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A lobbying success story

Friday 30 August 2019

With Acting CEO Glen Beckett

It was immensely satisfying to see the Palaszczuk Government’s announcement this week detailing its funding boost to the successful First Five Forever child literacy program run out of Queensland libraries.

During the last state election campaign, the LGAQ pushed hard for First Five Forever to get some attention from the major parties. We knew ongoing funding for a program that brought so much value to local communities was something worth fighting for. And we had a win.

In the scheme of things and amidst the usual election promises of more nurses and teachers and big “congestion busting” infrastructure projects, our push for this program to get $20 million over four years might have gone under the radar.

 

But the LGAQ argued in its 10-point State Election Plan that the First Five Forever had attracted more than a million participants to libraries and library-coordinated outreach programs across the state, and should be continued beyond 2018.

In a campaign that drew considerable media attention, we reminded the parties contesting the election that up to 90 percent of a child’s brain development occurs in the first five years and literary skills are a key predictor of academic potential.

We warned that poor health and social outcomes in later life are also associated with underdeveloped literacy skills.

But we said that council libraries are strategically placed to deliver early learning and family literacy services and that these facilities were answering the call to action to improve family literacy on a scale never seen before.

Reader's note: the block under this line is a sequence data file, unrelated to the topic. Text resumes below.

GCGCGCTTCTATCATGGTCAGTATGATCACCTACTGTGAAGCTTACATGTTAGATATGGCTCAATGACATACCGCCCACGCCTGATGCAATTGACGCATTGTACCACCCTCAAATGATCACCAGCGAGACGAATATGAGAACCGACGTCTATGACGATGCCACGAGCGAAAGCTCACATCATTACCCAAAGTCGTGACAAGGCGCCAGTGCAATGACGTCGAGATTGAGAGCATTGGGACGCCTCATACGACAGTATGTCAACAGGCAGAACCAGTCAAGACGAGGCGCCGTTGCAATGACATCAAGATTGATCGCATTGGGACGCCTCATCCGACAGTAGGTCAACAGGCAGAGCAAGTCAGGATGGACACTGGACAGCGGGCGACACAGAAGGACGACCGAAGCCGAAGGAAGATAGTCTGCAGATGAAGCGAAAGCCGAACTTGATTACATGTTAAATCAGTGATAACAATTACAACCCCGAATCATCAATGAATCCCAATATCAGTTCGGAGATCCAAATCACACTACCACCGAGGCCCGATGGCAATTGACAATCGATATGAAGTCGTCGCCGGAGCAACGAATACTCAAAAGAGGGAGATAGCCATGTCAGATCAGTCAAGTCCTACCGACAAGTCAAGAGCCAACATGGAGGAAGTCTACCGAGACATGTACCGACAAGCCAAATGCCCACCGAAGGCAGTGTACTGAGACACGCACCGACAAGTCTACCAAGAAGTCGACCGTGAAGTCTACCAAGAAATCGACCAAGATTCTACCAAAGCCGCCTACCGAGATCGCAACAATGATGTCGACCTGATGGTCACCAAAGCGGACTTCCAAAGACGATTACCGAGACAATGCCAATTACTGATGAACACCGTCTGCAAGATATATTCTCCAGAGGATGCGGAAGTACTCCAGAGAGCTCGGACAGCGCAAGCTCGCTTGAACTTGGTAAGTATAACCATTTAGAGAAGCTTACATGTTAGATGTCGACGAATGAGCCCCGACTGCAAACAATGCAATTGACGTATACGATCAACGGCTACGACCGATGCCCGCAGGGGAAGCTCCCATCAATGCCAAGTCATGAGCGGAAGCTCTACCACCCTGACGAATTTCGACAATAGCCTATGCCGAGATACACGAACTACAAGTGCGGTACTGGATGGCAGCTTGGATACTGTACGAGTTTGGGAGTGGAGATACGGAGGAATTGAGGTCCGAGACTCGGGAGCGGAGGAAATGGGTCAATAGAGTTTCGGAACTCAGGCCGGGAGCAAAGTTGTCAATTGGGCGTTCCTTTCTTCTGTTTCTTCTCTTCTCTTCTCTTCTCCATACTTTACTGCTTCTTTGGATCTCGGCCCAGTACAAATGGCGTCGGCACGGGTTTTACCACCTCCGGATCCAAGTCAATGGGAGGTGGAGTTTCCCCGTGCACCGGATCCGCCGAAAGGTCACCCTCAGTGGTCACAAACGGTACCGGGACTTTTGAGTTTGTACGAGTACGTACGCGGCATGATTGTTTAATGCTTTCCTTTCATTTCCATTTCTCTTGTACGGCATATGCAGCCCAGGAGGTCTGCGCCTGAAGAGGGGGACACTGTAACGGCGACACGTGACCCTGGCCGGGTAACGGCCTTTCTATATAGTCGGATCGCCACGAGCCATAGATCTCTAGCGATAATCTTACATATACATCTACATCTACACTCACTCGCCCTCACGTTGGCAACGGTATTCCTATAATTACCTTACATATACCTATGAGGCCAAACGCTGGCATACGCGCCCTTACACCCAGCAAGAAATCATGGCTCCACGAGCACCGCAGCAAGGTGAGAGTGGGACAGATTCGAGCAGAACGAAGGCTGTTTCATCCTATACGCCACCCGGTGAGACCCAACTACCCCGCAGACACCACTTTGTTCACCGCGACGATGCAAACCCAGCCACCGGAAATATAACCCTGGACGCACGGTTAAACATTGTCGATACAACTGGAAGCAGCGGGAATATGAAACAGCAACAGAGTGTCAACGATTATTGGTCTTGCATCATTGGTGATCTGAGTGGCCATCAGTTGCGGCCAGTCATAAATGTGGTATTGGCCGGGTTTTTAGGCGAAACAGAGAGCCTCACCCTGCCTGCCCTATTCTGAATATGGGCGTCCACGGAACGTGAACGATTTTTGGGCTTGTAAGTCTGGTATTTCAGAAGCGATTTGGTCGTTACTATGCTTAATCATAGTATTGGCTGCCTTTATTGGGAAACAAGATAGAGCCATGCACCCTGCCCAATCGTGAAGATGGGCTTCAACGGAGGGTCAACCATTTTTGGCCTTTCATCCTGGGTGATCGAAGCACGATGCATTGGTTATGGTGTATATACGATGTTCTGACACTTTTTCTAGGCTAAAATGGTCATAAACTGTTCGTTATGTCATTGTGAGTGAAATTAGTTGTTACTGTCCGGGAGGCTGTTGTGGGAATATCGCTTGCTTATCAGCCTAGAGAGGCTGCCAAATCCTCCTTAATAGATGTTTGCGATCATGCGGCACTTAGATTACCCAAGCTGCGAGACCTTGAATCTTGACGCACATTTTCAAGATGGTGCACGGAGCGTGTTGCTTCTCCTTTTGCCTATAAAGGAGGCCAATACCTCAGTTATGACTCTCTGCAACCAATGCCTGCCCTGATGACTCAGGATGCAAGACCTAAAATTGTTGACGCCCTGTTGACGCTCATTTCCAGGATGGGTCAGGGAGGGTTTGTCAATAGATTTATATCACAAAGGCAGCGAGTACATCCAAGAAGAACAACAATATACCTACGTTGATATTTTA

After all, libraries have the potential to reach 98 percent of the population, especially babies and children under five years and their families at a critical time in their development.

Councils and, more importantly, their communities are now enjoying the benefits that the continuation of this program delivers.

As an example of political lobbying, the First Five Forever campaign ticked a lot of boxes.

It involved a definite objective in that we were after a simple commitment from whoever won the election to provide $20 million over four years.

It was obviously relevant to the primary role of councils to serve their local communities and was a great example of local and state government working in partnership together to deliver vital policy outcomes.

It was backed by credible research showing the economic and community benefits of a continued commitment to the program.

It was endorsed by a non-council entity, the State Library of Queensland, as a worthy objective to pursue.

And it had obvious political cut-through. All parties would want to be associated with helping to improve kids’ reading.

The LGAQ identified these elements early and ensured First Five Forever held a prominent and sustained position in its campaign strategy going into the state election.

Another example of quiet but effective advocacy was our work with Trade and Investment Queensland to help ensure the Government understood and appreciated the role that councils play in attracting foreign investment into regional parts of the state.

We will be taking a similar approach to promoting other policy proposals on behalf of our members in the run up to next state election in October, 2020. Watch this space.

Go here to learn more about the First Five Forever program: 

Local Government Association of Queensland
LG House, 25 Evelyn Street, Newstead Qld 4006


 

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